Hornworm Caterpillars

A green caterpillar with a protrusion on its back end that resembles a horn

It's on a tomato plant, but this is a tobacco hornworm (Manduca sexta), as indicated by its markings. Regardless of its name, gardeners in the south are more likely to come across tobacco hornworms on their tomato plants. Photo: Kim Taylor, UF/IFAS

If you're growing tomatoes, keep an eye out for hornworm caterpillars. These hungry pests can grow up to four inches long and will defoliate your tomatoes in just a few days.

Both tobacco and tomato hornworms have light green bodies with diagonal white markings along their sides, and a small horn at the back of their bodies. The former has seven diagonal lines and a red horn while the latter has eight V-shaped markings and a black horn.

The adults of both species are large moths, part of the Sphingidae family. The moths in this family are called hawkmoths, and the caterpillars are often referred to as hornworms, due to the horn-shaped protuberance found on their posterior end.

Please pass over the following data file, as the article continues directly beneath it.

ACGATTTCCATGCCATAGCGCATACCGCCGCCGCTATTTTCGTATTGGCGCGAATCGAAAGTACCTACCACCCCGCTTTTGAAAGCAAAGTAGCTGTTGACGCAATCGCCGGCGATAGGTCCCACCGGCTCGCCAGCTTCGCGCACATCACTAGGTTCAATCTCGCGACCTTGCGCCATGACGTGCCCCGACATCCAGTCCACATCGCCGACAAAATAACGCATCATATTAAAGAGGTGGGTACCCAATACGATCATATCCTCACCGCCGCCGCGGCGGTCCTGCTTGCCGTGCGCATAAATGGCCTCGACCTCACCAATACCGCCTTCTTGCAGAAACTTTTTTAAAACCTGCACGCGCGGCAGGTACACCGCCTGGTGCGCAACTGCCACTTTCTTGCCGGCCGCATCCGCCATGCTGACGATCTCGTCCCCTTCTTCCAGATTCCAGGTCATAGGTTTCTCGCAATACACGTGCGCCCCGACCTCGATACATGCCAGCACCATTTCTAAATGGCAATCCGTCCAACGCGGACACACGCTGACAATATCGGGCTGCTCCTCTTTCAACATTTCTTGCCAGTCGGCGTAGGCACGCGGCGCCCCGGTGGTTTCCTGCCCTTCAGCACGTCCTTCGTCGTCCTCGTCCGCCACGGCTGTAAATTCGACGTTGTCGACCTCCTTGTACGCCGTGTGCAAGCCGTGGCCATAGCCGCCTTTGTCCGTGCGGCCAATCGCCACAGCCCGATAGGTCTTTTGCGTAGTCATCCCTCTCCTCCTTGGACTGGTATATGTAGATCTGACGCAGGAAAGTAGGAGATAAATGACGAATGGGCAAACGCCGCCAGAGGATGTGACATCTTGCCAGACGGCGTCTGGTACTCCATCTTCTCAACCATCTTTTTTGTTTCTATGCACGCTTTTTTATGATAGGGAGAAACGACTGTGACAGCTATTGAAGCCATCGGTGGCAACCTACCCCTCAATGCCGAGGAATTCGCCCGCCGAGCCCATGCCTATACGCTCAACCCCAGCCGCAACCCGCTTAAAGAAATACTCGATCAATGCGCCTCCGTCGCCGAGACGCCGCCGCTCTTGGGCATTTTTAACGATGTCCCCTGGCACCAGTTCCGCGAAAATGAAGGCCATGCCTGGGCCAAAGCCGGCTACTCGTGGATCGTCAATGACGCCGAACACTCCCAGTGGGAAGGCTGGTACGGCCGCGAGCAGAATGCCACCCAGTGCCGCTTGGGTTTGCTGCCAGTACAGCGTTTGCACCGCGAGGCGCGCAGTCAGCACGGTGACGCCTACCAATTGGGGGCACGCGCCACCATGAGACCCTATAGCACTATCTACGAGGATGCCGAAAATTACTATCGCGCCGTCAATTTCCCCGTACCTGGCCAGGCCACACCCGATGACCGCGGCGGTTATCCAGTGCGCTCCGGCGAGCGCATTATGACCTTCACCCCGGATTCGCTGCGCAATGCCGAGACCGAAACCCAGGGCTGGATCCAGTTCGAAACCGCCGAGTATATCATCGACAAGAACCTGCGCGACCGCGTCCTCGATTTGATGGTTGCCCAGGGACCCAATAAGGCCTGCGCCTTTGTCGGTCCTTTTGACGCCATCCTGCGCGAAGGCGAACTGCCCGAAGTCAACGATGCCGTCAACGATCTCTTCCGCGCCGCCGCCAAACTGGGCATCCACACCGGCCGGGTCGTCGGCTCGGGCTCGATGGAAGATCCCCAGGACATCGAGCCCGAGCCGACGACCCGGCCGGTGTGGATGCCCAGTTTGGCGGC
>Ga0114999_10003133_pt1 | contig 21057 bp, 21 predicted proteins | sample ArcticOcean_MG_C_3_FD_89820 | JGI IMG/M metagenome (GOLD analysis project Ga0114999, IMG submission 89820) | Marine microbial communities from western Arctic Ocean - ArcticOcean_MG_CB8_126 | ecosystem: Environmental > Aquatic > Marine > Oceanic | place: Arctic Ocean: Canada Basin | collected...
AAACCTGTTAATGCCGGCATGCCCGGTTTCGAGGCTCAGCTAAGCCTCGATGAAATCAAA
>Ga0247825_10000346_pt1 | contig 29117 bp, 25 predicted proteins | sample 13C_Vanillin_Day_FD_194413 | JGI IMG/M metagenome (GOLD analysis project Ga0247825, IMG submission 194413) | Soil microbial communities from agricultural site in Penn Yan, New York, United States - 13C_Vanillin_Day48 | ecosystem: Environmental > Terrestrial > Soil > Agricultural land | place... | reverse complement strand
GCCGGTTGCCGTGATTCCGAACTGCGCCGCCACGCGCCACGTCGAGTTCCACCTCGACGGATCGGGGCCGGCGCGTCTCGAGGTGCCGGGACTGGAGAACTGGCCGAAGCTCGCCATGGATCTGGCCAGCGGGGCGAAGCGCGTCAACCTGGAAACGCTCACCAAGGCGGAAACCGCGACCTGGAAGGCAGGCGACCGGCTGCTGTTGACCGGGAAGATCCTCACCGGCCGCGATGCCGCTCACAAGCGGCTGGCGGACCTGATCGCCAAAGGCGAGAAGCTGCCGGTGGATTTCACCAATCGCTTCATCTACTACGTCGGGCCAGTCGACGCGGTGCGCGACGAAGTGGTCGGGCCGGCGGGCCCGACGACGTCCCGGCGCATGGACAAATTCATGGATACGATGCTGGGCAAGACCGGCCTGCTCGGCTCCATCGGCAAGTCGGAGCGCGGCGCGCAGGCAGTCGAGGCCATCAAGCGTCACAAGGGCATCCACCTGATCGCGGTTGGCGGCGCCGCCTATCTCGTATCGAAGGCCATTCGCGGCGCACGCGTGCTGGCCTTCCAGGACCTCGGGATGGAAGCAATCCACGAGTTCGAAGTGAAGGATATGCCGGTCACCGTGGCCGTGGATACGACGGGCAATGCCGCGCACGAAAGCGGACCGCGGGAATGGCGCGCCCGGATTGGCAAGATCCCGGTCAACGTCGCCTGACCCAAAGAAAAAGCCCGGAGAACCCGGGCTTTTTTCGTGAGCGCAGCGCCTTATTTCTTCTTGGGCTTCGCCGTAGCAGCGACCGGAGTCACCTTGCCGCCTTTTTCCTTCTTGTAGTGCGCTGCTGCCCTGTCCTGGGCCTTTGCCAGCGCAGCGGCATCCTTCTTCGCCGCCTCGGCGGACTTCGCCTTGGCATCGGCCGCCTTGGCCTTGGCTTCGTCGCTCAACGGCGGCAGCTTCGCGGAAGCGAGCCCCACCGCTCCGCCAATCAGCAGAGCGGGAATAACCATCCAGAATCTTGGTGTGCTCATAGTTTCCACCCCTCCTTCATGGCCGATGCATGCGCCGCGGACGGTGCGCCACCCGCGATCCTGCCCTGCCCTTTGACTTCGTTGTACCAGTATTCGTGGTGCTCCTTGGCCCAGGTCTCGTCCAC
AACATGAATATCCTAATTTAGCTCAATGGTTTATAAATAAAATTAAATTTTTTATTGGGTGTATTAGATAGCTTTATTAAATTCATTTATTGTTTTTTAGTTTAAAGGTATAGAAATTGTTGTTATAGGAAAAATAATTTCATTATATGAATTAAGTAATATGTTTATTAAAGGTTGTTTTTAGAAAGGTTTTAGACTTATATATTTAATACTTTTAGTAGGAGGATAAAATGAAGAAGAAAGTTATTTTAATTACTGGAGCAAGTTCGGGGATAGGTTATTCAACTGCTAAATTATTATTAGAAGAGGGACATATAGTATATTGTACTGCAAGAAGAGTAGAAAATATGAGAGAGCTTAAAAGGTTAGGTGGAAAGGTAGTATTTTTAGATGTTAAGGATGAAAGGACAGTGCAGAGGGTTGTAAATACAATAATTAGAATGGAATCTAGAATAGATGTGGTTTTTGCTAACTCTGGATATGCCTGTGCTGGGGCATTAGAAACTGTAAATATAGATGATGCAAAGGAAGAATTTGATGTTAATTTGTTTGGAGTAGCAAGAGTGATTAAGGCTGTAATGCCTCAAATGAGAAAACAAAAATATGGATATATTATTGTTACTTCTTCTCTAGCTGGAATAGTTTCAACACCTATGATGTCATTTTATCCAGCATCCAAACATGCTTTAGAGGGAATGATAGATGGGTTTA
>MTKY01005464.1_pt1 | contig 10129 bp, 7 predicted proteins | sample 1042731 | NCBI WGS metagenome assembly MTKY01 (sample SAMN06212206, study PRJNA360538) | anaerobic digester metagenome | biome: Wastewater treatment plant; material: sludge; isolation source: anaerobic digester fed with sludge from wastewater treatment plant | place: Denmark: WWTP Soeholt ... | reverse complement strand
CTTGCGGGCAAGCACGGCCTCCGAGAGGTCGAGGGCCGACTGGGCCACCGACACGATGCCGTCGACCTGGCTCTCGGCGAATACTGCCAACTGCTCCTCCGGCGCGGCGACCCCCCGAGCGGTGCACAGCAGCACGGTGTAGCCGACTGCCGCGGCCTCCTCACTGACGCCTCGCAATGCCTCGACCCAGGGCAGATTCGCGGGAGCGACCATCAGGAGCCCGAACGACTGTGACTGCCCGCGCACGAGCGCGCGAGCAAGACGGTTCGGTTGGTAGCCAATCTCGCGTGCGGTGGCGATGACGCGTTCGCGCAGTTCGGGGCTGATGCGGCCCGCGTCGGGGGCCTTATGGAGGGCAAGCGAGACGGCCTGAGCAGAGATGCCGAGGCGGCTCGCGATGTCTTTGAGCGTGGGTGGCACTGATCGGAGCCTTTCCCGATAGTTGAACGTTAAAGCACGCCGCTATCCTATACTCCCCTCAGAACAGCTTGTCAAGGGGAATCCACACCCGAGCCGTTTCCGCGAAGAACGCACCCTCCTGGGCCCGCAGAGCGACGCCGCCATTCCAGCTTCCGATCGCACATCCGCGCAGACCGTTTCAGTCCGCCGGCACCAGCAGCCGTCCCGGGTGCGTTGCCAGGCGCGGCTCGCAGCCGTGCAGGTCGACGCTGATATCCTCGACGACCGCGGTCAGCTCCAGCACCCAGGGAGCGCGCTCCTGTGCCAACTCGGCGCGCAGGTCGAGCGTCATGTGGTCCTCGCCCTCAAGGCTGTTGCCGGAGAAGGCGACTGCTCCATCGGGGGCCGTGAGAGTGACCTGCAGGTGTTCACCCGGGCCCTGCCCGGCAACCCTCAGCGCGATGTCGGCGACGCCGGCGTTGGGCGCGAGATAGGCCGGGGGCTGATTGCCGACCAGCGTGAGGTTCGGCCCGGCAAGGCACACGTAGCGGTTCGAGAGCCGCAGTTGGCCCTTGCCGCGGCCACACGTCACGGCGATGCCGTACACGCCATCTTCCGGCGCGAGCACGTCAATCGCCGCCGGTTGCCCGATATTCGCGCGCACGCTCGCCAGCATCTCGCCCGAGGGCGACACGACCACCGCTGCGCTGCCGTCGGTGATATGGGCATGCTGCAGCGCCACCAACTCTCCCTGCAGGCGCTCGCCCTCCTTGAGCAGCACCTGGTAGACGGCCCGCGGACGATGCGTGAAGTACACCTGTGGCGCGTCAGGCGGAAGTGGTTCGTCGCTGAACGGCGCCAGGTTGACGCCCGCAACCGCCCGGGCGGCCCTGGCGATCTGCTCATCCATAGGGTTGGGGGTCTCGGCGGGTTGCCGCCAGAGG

It's easy to overlook young caterpillars, since they're small and blend in well. It's easier to spot signs of damage like bare stems or caterpillar droppings.

Look carefully for these pests, and be sure to check the undersides of leaves. Use the "pick and squash" method to get rid of any that you find, or use a biorational insecticide like Bt.

Bacillus thuringiensis (Bt)

The name "Bt" is actually an abbreviation for a bacterium called Bacillus thuringiensis that's found in soil and acts as a natural insecticide.

Bt works by interfering with the digestive systems of caterpillars, causing them to stop eating and then die. Although Bt is poisonous for caterpillars, it's safe for animals, humans, and the environment.

Different strains of Bt control different insect larvae. Look for the type that targets caterpillars that feed on vegetables, trees, and shrubs, often sold under the brand names Dipel and Thuricide. You may need to apply Bt more than once to fully eliminate pest populations.

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